I will try higher protein for a bit here to see for myself if it works. I will be using protein powders to make this feasible for me. I’d probably be classified as a low protein eater for a lifter, but significantly higher than a non-lifter. I am not going to go straight to the ultra high levels, but I am thinking increasing 50% would be noticeable in 6 months. I’d think the gains one would get from upping protein would be diminishing as protein increases. Ex if one is only eating 0.5 g/lb, that going to 1 g/lb would increase gains a lot more than going from 1.5 g/lb to 2 g/lb. That doesn’t mean 2 g/lb isn’t better than 1.5 g/lb. Just that we should expect diminishing returns, and if there is truth to the ultra high protein claims, my test of increasing by 50% over 6 months should be a good test. If that works, I’ll up it more.


My line of thinking is that if you increase it by 50% you may receive some sort of benefit, likely modest and would maybe not know if your extra gains were from the increase in protein or some other variable that changed and that you may or may not be aware of.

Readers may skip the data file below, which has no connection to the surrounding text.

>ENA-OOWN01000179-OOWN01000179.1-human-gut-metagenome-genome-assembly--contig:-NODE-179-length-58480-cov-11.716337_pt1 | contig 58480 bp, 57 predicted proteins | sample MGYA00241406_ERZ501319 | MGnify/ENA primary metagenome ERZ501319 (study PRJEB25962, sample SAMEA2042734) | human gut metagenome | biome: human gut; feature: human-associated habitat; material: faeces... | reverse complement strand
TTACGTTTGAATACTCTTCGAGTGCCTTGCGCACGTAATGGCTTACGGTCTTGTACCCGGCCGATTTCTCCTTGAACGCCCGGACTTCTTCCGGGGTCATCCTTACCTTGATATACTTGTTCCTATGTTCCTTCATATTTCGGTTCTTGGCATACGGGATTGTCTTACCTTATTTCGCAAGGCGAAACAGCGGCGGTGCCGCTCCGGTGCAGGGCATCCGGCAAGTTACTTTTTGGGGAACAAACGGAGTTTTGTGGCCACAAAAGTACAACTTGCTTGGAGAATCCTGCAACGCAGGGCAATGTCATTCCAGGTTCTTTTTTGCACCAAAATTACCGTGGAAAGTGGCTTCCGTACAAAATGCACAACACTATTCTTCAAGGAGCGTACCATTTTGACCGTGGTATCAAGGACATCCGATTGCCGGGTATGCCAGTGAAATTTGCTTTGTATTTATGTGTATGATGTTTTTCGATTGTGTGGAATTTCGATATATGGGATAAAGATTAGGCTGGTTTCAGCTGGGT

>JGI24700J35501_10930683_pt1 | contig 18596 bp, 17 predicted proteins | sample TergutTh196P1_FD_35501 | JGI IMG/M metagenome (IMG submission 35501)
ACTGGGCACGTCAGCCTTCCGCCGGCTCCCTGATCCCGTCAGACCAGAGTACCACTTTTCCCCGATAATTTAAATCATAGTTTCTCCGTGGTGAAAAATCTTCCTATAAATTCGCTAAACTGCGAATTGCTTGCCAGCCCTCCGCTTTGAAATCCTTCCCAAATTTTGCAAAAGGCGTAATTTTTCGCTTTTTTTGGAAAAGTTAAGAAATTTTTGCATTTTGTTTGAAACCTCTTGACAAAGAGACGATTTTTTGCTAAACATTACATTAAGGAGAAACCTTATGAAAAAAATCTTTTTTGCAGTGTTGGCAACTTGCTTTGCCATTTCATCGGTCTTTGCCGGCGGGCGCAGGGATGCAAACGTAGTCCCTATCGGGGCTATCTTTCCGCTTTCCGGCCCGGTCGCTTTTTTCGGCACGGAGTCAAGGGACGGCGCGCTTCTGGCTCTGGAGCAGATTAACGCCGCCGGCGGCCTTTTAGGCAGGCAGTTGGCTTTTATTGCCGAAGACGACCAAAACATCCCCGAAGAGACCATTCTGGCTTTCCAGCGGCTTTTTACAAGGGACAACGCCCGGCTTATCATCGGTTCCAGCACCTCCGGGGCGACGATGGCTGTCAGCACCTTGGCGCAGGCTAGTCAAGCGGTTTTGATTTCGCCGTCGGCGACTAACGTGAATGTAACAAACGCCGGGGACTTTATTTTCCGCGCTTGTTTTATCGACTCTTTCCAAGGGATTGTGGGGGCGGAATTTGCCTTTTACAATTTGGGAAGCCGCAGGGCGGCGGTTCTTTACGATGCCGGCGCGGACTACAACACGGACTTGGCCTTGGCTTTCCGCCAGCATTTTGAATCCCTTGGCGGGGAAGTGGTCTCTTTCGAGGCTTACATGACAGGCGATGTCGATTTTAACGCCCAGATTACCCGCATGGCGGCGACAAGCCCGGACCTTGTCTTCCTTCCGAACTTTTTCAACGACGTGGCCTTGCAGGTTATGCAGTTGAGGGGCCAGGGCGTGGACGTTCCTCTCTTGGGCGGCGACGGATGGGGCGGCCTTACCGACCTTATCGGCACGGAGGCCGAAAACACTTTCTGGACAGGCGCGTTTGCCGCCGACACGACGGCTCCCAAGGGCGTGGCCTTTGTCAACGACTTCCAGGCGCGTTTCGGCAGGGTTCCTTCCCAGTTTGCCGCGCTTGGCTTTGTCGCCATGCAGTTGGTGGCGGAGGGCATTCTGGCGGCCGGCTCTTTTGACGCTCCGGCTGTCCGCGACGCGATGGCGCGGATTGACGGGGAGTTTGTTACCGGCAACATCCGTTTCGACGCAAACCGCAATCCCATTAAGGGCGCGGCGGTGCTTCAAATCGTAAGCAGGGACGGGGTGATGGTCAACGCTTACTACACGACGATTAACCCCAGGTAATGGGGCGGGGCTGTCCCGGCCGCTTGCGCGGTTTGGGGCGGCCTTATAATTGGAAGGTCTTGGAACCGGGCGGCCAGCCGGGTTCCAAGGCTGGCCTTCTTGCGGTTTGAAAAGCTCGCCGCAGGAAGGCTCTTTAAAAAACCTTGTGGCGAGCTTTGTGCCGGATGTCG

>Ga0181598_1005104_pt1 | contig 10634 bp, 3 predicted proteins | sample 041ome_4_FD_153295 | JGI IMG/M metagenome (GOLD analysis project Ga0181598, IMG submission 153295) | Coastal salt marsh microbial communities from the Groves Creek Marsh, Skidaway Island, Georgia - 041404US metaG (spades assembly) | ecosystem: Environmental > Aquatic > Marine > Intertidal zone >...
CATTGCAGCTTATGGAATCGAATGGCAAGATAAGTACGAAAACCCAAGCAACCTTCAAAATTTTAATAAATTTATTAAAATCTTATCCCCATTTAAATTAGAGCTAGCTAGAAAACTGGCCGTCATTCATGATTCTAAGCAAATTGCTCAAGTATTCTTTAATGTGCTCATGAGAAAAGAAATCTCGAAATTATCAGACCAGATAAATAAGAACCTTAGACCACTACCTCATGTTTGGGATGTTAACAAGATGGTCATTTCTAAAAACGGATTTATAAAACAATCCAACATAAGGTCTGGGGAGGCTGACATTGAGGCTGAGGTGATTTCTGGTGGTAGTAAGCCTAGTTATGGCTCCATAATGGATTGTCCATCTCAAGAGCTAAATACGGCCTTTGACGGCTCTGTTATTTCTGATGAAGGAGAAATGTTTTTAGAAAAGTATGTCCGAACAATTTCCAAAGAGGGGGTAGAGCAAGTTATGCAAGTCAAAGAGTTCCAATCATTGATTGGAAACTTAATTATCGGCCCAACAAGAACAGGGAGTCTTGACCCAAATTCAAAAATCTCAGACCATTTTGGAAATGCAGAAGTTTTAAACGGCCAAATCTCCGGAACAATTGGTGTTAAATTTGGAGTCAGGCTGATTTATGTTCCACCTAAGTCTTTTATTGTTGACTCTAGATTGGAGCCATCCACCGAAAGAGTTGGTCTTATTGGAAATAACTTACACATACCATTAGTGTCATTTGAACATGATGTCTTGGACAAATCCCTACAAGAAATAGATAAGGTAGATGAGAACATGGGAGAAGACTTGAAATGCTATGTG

On the other hand, and what I would do if doing this experiment, is increase protein by 100% and see just how significant the gains would be and any extra gains would more than likely be contributed to the large increase in protein intake since that would be the biggest variable to change in the equation.
Then you could steadily lower protein intake until you begin to stall in whatever parameters or standards you decide to measure progress by and you would know what would then be the minimum effective amount to consume.

At least that’s my twisted logic that I would apply in this experiment.


I have tried to increase protein. No noticable changes. But i would like to hear abt your experience.

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It is always nice to be able to change only one variable at a time. I would be hoping that I could see “cause and effect” fairly soon, but muscle building is a tough one to notice unless you are greatly lacking in protein.